The Horse Expo is Coming! Time to rifle through the bag from last year…

Thursday, April 29th, 2010 | Filed under Handy Tips

The Expo is coming!  The Expo is coming!  The Western States Horse Expo is coming to Sacramento, CA, again!

(Hubby calls it the “Sexpo”.  Now, he isn’t being crude… It is just that when I speak of it so excitedly, I say HORSE EXPO really fast and often.  Try it.  Say,  “Horse Expo” 4 times fast.  Or, even 2 times fast…  You will see what I mean.  And, of course, Hubby is always ready for a laugh so Sexpo seems to be more fitting of a title for this event since I’m so enamored…)

Anyway, I am one of those people who goes to the Expo all day for at least two days every year.  I know, I know… but at least I usually go alone.  I don’t drag some unsuspecting person along as I dissect each booth and quiz weary vendors.  Nope.  I’m a pro.  I have the whole routine down.  So, today, I thought I’d tell you my strategies for the Western States Horse Expo, which can be applied to any Horsey Expo in your area..  ;)



When to go:  OK, this is easy.  For me, I want to get there when the booth participants are fresh and giddy.  They’ve got all their shiny things and product collateral, they are ready with all their answers and most of them are cheery — even if they did spend all night setting up and left that one particular item back at the house which their booth partner is now gone retrieving.  Yup, Day One Hour One is the best time.  The halls aren’t mashed with tire-kickers and the food court and bathrooms are still fairly clean.  Day One Hour One is for the professional Expoer since you really have to be serious to take off work to attend on the first day.  I like to get there as close to Hour One as possible.  (However, this is NOT  the time to make any deals.  Hour One is the time to get fresh information and a free pen or hoof pick.  But, don’t do anything rash.  Make sure to comb the entire show before deciding if you want to purchase an item.  We’ll speak more on that later).

When to go again:  The other prime day is the last day.  On the last day, you won’t get any cheery information or happy booth people.  You’ll be lucky to get anyone to pay any attention to you at all.  The poor vendors look like our horses when they are locked legged and sleeping standing up…  But, this is the best time to get the best deals!  The fabulous thing about cranky and exhausted vendors is that the last thing they want to do, but have to do, is pack everything up.  Ugh.  Dread.  Here is a tip:  All you have to do is ride up all perky (well, not too perky because that would be really annoying to a very tired person…) and suggest that you would be happy to take said item off of their hands for a mere (name your price).  Many of the walking dead vendors will succumb to this tactic because they are so sleep deprived and achy all over that one less thing to pack, no matter the bad business, just makes sense at that moment.  So, do your bargain shopping on the last day.  However, don’t be insulting because a bad buyer notification will blaze through the halls like a wildfire.  If you give one booth person a bad time, your shirt and carry items will be branded onto a “do not sell to” poster which flashes to every booth from here to the parking lot.  After a few days in the trenches, these booth people may be competitors but they are friends in this battle of attrition.  Remember, no atheists in fox holes.  Yup, so don’t piss ’em off.  Make a deal but don’t be impolite.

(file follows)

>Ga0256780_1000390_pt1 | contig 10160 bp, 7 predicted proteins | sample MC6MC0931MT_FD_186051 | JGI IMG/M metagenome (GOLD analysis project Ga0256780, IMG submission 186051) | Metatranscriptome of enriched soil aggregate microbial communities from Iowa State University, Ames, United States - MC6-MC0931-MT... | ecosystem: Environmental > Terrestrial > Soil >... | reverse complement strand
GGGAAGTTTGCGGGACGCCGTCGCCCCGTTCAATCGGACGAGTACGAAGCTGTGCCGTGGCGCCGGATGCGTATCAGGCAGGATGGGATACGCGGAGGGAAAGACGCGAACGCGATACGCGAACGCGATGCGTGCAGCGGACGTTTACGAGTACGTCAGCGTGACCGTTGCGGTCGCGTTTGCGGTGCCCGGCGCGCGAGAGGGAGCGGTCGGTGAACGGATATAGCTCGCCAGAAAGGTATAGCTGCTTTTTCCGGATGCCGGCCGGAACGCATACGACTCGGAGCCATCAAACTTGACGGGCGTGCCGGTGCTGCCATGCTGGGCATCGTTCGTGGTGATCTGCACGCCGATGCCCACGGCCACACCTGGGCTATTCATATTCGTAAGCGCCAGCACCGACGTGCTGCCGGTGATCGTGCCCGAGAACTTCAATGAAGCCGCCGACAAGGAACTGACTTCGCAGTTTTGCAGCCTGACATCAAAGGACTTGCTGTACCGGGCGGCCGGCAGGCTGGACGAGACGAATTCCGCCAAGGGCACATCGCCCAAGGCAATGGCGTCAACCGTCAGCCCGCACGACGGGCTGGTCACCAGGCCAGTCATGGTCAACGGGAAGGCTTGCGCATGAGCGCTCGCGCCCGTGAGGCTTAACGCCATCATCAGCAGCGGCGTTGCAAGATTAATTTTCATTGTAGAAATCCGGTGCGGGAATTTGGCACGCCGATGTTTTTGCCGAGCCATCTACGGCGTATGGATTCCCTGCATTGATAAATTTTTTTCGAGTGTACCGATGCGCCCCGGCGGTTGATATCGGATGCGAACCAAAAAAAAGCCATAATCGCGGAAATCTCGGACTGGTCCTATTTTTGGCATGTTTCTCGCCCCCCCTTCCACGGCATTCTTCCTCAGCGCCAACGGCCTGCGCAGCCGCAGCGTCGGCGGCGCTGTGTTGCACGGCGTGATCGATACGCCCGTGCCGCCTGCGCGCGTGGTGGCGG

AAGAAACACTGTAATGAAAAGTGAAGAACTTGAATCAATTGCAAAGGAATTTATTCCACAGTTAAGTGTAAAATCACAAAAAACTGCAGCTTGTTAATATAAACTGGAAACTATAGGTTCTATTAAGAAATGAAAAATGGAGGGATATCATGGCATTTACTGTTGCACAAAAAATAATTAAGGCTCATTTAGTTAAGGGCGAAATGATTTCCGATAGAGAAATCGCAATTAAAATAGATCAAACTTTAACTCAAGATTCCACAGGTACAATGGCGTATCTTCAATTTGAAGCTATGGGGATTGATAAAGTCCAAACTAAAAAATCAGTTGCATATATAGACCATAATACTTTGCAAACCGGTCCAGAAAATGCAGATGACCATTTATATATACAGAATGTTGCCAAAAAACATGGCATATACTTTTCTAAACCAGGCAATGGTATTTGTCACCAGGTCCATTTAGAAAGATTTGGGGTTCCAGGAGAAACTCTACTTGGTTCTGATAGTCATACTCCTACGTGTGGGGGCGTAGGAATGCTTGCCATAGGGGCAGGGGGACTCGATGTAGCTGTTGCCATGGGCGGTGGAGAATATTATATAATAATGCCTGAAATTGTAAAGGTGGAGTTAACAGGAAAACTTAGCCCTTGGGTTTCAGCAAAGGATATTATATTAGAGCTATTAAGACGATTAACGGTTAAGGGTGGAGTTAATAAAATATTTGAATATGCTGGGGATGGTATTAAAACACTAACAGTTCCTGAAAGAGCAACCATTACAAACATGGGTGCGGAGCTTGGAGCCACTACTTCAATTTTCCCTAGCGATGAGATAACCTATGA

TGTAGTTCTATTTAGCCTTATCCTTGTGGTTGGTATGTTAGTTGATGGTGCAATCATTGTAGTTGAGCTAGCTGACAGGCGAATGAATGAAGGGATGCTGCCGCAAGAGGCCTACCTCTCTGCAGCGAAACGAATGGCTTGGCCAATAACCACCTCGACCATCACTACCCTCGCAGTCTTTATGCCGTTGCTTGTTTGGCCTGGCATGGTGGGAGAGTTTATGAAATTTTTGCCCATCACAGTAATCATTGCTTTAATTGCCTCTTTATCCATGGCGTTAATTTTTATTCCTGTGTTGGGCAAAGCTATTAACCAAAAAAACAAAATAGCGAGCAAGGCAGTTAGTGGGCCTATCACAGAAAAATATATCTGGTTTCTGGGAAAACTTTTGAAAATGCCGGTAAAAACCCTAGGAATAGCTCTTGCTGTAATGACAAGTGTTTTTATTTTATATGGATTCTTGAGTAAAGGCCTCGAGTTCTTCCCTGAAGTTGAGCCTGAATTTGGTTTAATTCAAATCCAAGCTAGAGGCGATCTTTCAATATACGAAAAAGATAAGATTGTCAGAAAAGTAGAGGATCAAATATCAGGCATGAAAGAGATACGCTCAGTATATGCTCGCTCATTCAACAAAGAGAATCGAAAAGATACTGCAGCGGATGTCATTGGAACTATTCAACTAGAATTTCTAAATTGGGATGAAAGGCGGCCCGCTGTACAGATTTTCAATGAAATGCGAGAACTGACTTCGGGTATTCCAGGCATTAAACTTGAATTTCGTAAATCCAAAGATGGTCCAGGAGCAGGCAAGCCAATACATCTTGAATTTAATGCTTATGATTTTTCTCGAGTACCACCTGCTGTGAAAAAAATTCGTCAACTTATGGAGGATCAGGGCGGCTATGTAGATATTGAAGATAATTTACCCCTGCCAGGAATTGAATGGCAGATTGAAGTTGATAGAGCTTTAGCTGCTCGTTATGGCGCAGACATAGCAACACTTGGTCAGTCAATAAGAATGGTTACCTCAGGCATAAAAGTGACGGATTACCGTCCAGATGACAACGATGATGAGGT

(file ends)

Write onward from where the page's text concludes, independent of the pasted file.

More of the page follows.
Ok, this may seem easy.  Park where there is a space, right?  Ahhhhh, nope.  Park where there is shade and the closest to any outlet door with a hand stamp person.  I say this because I have been the person schlepping my schtuff all the way back to my car parked in the back 40.  About half way there you just feel like dropping your whole load and sitting there crying.  Its hot.  You have on the wrong shoes and your water ran out hours ago.  So, don’t do that.  Park close to any exit door and preferably with some shade.  Don’t forget your windshield sunglasses thing.  In fact, if you don’t know the parking lot, go there early for a recon mission.  Or, take it from me, get there early and park in the first several spots under the shade and have a cup of coffee while you wait.  Or drive deeper into the lot and park next to a tall hedge.  You see, if you do decide to drop one of your product loads in your car so you can continue to shop freely, you don’t want your saddle creme to melt or your new French milled soap to bake.  And, heed this, those of you with visible hatches, please bring a blanket to cover your goods because professional bad guys are lurking in the lot just waiting to sell your brand new stuff on Ebay.

After you park, please make a mental note of where you are.  The lot will look different when you come back, mostly because you will be exhausted, dehydrated and bleary eyed, but also because other cars have come and gone.  So, before you enter the wave of pedestrians merging onto the well worn path to the show (I always want to moo here but I think it would be taken badly by the others in the crowd…), look back over your shoulder and remember how fresh you felt as you parked your car in A6 or where ever…


You want to scope out the lockers, bathrooms, water fountains and cheap water vendors —  not the vendors, the water.  Either mark them on your map when you arrive or take note when you see them.  Trust me, there will never be a bathroom near when you need one.  Or,  it will be swamped and nasty.  I tend to find the obscure bathroom up in the quilting building or near the half empty hall, something like that.  The locker is good to stash smaller things without having to go to the car.  And as for the water, well … you will need it, trust me.  And, honestly, not many things irk me more than spending $3 on a bottled water.  Grrrrrr.